'longitude': [-73.872564, -73.872564, -73.872564, -73.872564, -73.872564,
-73.867135, -73.867135, -73.867135, -73.867135, -73.867135]
})

ex_weather_df = pd.DataFrame({
'DATEn': ['05-01-11', '05-01-11', '05-02-11', '05-02-11', '05-03-11',
'05-03-11', '05-04-11', '05-04-11', '05-05-11', '05-05-11'],
'hour': [0, 0, 0, 0, 0, 0, 0, 0, 0, 0],
'latitude': [ 40.689945,  40.69132 ,  40.689945,  40.69132 ,  40.689945,
40.69132 ,  40.689945,  40.69132 ,  40.689945,  40.69132 ],
'longitude': [-73.872564, -73.867135, -73.872564, -73.867135, -73.872564,
-73.867135, -73.872564, -73.867135, -73.872564, -73.867135],
'pressurei': [ 30.24,  30.24,  30.32,  30.32,  30.14,  30.14,  29.98,  29.98,
30.01,  30.01],
'fog': [0, 0, 0, 0, 0, 0, 0, 0, 0, 0],
'rain': [0, 0, 0, 0, 0, 0, 0, 0, 0, 0],
'tempi': [ 52. ,  52. ,  48.9,  48.9,  54. ,  54. ,  57.2,  57.2,  48.9,  48.9],
'wspdi': [  8.1,   8.1,   6.9,   6.9,   3.5,   3.5,  15. ,  15. ,  15. ,  15. ]
})

In [50]:
# This is unrelated to the NY subway dataset
# JOIN two tables
ex_subway_df.merge(ex_weather_df, on =['DATEn', 'hour', 'latitude', 'longitude'], how = 'inner' )

Out[50]:
DATEn ENTRIESn EXITSn UNIT hour latitude longitude fog pressurei rain tempi wspdi
0 05-01-11 4388333 2911002 R003 0 40.689945 -73.872564 0 30.24 0 52.0 8.1
1 05-02-11 4388348 2911036 R003 0 40.689945 -73.872564 0 30.32 0 48.9 6.9
2 05-03-11 4389885 2912127 R003 0 40.689945 -73.872564 0 30.14 0 54.0 3.5
3 05-04-11 4391507 2913223 R003 0 40.689945 -73.872564 0 29.98 0 57.2 15.0
4 05-05-11 4393043 2914284 R003 0 40.689945 -73.872564 0 30.01 0 48.9 15.0
5 05-01-11 14656120 14451774 R004 0 40.691320 -73.867135 0 30.24 0 52.0 8.1
6 05-02-11 14656174 14451851 R004 0 40.691320 -73.867135 0 30.32 0 48.9 6.9
7 05-03-11 14660126 14454734 R004 0 40.691320 -73.867135 0 30.14 0 54.0 3.5
8 05-04-11 14664247 14457780 R004 0 40.691320 -73.867135 0 29.98 0 57.2 15.0
9 05-05-11 14668301 14460818 R004 0 40.691320 -73.867135 0 30.01 0 48.9 15.0

Visualizing Data

• Data1: A scatterplot of subway stations with latitude and longitude as the x and y axes and ridership as the bubble size
• Data2: Histograms of subway ridership for days with rain and days without rain
• Data3: A scatterplot with subway ridership on one axis and precipitation or temperature on the other
In [51]:
# Data1 : Group data by longitude and latitude. Then find the mean
data_by_location = subway_df.groupby(['latitude', 'longitude']).mean()

Out[51]:
ENTRIESn EXITSn ENTRIESn_hourly EXITSn_hourly hour day_week weekday fog precipi pressurei rain tempi wspdi meanprecipi meanpressurei meantempi meanwspdi weather_lat weather_lon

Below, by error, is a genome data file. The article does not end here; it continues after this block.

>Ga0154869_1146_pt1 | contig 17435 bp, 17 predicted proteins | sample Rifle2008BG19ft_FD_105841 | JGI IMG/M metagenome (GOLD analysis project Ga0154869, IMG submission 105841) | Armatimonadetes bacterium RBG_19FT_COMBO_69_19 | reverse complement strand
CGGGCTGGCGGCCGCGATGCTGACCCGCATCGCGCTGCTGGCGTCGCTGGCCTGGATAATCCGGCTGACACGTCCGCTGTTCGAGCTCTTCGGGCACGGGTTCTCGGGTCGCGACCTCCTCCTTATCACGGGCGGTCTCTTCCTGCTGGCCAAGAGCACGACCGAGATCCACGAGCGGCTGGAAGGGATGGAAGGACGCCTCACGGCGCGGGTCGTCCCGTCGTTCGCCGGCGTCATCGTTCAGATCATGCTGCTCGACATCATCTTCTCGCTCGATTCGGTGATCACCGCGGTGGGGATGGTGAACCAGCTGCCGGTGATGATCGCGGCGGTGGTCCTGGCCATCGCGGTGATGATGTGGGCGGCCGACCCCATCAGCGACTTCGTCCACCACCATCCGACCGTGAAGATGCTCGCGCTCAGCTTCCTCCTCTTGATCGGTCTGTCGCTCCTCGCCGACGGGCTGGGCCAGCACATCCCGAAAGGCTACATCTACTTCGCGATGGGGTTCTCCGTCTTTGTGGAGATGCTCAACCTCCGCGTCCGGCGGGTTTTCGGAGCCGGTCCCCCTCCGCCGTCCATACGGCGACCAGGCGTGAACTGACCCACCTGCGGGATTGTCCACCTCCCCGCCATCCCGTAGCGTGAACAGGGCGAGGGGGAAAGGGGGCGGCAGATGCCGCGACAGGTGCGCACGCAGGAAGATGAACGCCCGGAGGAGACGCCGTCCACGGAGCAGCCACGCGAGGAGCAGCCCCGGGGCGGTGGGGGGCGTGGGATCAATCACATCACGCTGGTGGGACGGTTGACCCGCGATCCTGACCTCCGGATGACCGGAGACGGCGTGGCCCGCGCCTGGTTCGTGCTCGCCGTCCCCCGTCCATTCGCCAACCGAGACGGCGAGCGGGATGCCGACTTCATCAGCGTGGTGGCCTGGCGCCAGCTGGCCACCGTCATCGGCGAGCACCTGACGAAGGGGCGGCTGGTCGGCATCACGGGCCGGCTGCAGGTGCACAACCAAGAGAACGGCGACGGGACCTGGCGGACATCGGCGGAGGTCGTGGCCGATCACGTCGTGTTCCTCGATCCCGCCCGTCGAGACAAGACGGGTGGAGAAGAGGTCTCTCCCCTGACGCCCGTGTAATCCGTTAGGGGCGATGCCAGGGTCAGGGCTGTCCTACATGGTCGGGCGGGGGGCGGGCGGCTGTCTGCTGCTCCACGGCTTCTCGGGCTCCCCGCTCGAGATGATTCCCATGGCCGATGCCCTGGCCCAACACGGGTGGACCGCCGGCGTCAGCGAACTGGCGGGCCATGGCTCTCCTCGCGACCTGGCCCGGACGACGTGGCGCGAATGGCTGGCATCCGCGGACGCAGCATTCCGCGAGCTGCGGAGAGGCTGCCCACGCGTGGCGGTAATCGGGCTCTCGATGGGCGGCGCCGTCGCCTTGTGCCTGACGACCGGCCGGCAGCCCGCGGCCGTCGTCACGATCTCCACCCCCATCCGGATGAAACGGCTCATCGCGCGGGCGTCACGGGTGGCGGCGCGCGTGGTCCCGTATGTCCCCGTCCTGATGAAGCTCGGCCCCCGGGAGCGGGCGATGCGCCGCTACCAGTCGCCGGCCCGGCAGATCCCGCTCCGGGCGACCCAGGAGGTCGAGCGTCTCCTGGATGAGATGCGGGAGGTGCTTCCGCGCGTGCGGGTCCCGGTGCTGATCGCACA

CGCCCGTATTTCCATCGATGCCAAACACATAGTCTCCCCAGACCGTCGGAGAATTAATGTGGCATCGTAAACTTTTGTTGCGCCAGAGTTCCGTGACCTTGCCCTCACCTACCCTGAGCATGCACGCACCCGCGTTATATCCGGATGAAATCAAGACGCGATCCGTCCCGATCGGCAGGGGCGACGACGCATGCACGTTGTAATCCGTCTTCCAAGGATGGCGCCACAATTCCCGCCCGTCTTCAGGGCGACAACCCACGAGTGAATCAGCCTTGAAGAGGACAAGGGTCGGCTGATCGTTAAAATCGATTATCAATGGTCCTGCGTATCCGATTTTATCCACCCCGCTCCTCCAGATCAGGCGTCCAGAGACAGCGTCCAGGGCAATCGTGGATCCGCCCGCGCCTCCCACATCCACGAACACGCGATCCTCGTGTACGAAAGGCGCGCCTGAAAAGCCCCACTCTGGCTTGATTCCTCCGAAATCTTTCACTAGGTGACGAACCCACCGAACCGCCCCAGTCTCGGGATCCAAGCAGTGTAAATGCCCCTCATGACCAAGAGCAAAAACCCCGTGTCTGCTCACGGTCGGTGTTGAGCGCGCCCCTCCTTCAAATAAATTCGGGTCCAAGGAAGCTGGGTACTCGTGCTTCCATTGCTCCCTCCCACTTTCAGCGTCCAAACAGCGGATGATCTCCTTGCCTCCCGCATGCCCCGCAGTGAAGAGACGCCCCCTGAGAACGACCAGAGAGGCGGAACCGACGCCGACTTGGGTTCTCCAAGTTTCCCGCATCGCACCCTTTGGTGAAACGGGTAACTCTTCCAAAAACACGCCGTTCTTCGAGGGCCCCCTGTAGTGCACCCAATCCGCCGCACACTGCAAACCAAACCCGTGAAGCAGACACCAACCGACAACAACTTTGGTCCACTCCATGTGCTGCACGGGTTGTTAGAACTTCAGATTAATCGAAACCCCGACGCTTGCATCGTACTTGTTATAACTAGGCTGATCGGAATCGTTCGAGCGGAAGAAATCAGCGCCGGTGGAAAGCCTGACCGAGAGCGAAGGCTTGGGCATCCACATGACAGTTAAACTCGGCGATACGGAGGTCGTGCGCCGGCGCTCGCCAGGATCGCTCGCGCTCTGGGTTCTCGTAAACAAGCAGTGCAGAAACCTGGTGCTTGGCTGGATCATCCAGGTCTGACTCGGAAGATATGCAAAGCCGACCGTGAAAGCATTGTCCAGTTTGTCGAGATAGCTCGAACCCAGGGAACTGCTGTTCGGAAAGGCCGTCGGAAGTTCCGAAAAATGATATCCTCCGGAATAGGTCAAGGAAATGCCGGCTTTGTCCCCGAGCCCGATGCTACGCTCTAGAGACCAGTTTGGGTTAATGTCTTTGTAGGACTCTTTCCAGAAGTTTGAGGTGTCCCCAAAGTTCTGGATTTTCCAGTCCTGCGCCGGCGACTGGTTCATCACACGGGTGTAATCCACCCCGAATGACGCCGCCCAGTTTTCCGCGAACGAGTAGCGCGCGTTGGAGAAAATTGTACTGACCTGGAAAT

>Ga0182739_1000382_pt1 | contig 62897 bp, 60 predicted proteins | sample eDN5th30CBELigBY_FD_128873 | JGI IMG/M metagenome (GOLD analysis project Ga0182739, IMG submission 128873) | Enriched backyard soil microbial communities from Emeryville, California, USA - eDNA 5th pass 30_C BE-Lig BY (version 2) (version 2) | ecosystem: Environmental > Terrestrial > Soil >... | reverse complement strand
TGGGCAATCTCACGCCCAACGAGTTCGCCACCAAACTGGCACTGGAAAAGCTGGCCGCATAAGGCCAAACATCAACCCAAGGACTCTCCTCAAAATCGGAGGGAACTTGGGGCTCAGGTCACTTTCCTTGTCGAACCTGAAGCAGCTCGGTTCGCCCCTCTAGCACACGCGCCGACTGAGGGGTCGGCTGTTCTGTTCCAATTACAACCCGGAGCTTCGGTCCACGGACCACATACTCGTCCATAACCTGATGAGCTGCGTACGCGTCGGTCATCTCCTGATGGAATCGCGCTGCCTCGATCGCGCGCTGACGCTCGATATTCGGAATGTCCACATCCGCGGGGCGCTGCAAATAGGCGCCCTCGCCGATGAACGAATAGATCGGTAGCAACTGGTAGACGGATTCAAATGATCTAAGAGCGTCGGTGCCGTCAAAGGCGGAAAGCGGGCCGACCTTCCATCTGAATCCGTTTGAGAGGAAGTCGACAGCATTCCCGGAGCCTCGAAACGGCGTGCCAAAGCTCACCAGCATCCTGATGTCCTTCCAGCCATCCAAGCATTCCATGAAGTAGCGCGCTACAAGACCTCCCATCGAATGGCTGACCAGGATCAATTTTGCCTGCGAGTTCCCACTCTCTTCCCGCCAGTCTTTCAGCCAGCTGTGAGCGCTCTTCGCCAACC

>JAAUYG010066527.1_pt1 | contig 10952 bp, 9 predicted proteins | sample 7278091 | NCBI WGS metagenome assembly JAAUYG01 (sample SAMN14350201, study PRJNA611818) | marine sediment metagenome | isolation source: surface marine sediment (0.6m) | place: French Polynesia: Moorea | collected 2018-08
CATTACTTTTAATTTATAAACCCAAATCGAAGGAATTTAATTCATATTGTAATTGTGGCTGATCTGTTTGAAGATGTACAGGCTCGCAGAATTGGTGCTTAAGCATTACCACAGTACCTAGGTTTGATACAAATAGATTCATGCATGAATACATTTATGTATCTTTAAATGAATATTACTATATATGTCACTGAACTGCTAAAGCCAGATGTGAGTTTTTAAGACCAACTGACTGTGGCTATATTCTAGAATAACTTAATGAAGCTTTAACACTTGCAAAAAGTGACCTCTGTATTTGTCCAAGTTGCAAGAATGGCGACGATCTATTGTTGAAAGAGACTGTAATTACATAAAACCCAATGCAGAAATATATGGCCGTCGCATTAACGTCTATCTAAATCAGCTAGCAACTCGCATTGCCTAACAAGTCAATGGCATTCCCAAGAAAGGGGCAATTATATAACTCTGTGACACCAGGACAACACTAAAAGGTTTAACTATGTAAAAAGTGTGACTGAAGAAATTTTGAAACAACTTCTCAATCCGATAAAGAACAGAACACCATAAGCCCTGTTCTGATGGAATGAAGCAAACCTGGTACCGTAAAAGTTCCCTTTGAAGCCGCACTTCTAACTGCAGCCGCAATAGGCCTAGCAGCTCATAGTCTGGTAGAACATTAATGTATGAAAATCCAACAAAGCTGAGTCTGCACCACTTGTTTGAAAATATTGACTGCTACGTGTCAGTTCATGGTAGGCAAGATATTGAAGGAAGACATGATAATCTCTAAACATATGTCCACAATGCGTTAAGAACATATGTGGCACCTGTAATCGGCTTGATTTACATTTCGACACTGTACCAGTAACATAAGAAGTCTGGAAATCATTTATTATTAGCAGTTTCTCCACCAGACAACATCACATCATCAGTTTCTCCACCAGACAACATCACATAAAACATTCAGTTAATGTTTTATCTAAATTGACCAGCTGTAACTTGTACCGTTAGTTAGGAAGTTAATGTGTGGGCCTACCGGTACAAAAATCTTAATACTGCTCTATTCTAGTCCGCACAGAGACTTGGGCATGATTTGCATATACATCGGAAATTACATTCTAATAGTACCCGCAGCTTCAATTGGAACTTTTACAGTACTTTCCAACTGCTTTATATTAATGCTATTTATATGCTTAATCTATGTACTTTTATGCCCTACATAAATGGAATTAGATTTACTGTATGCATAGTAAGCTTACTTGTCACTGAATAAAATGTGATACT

latitude longitude
40.576152 -73.975925 9.659049e+06 8.641132e+06 403.896175 325.956284 10.032787 2.907104 0.715847 0.010929 0.006284 29.972568 0.229508 63.383607 5.553005 0.006284 29.972568 63.383607 5.553005 40.603489 -73.958763
40.576298 -73.968523 8.306897e+06 6.646823e+06 526.697297 419.562162 9.989189 2.951351 0.708108 0.010811 0.006216 29.973297 0.227027 63.375135 5.517838 0.006216 29.973297 63.375135 5.517838 40.603489 -73.958763
40.577961 -73.961806 4.552910e+07 4.612408e+07 1950.295699 1930.483871 10.000000 2.935484 0.709677 0.010753 0.006183 29.973118 0.225806 63.394086 5.531720 0.006183 29.973118 63.394086 5.531720 40.603489 -73.958763
40.589547 -73.974295 7.268214e+06 7.961334e+06 485.382353 362.941176 10.164706 2.905882 0.705882 0.011765 0.006118 29.971176 0.200000 63.650588 5.630588 0.006118 29.971176 63.650588 5.630588 40.603489 -73.958763
40.590867 -73.797011 6.477945e+06 5.994957e+06 500.725610 374.628049 10.097561 2.951220 0.719512 0.024390 0.002744 29.981098 0.195122 61.721341 9.945122 0.002744 29.981098 61.721341 9.945122 40.660004 -73.844849
In [52]:
# Only want longitude and latitude (row indexes) --> as_index=False
data_by_location = subway_df.groupby(['latitude', 'longitude'], as_index=False).mean()

0    40.576152
1    40.576298
2    40.577961
3    40.589547
4    40.590867
Name: latitude, dtype: float64
0   -73.975925
1   -73.968523
2   -73.961806
3   -73.974295
4   -73.797011
Name: longitude, dtype: float64

In [53]:
# Scatterplot with (x,y) as latitude,longitude and bubblesize = ridership
# Scale bubble markers by dividing by std
scaled_hourly_entries = (10 * data_by_location['ENTRIESn_hourly'] / data_by_location['ENTRIESn_hourly'].std() )
plt.scatter(data_by_location['latitude'], data_by_location['longitude'], s=scaled_hourly_entries )
title('Location and Ridership as Markers')
xlabel('Latitude')
ylabel('Longitude')

Out[53]:
<matplotlib.text.Text at 0x10b9ab850>

Can compare to a NYC subway map to get exact stations. High ridership in the following clusters.

• longitude from - 73.95 to -74.03
• latitude from 40.70 to 40.79